Whenever I see a trend that is taking off in social media that is of interest to students and draws in their attention, I'm ready to put the idea into practice in the classroom. It makes the learning relevant and current for the student.


What do you think? Would you use memes with your students? Would your students enjoy creating their own memes?


Here's one more meme for your entertainment:

Gotcha!

bunnyatwork_small.jpg

Tuesday Sept 29th @ 6:00 pm CDT. (Please note NEW Time) Use a World Clock Time Zone Converter - like - http://www.timeanddate.com/worldclock/converter.htm


Special Note: Everyone who attends the webinar and completes the webinar survey will receive a September Webinar Badge.


 

Thinking critically and exploring open-ended new ideas and solutions is not only a big idea in the education community, but also stands firm in the business world as well. Being creative can often mean a lot of hard work and dedication to thought and to the overall  process.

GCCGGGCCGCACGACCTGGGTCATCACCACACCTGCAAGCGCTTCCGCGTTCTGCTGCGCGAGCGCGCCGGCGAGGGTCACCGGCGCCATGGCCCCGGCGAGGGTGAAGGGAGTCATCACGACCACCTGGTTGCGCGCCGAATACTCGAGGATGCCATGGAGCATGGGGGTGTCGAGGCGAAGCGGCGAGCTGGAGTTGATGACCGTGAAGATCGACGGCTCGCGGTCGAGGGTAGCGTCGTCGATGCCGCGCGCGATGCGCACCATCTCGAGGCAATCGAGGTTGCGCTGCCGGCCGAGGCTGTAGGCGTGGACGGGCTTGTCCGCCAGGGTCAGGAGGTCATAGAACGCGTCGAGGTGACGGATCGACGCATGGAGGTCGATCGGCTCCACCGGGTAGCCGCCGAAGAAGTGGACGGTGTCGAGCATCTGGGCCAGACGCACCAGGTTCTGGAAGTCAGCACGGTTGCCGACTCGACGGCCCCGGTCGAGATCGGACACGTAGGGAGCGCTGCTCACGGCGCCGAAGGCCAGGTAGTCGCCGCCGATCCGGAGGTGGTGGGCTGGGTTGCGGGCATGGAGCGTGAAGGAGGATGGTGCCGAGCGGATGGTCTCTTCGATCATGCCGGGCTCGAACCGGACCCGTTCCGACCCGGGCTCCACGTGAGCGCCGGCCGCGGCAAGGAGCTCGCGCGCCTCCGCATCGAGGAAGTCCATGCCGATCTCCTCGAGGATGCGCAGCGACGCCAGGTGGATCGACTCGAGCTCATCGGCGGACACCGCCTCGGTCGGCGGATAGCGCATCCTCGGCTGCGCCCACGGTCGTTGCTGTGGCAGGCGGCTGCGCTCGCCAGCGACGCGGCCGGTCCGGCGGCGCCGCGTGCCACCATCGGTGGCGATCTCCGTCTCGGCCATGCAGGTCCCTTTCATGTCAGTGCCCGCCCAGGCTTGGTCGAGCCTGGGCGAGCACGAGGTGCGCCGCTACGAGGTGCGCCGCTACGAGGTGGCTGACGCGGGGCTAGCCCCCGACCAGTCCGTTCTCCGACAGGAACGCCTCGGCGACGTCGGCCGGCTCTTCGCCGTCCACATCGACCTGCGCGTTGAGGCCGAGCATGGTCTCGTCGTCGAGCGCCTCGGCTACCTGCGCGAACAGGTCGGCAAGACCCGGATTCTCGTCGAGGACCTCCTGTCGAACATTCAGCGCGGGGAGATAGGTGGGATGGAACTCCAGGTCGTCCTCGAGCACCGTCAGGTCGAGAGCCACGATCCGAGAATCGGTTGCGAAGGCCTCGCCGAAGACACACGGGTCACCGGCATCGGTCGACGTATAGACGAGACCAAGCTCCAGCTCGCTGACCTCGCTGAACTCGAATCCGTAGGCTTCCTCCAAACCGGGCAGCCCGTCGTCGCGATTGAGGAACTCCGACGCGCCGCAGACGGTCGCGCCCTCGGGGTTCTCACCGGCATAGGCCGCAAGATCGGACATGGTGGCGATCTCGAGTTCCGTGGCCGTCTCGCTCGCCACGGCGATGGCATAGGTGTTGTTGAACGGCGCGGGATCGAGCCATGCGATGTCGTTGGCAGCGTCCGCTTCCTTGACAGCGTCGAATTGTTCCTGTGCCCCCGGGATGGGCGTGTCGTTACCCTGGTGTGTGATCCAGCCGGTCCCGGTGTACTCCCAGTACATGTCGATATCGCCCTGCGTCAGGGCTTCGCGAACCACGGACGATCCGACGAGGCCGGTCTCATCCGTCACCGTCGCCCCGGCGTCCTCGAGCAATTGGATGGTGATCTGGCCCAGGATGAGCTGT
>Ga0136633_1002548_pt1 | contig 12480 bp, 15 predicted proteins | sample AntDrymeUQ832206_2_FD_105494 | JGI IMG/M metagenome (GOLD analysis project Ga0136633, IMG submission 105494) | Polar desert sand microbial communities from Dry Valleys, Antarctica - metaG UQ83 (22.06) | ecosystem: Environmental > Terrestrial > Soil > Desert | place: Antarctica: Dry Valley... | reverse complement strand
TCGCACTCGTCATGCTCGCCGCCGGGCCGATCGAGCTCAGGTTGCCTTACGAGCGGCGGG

As we celebrate creativity and tap into students’ curiosity and empower them to create through making, think about how you and or your school or community embarks on this creative journey.


Has your school or community set up a Makerspace? Have you  adopted a "Maker Mentality"?  If so, how have your students responded to it? Have they investigated squishy circuits and computer programming? Have they explored sewing machines or conductive thread?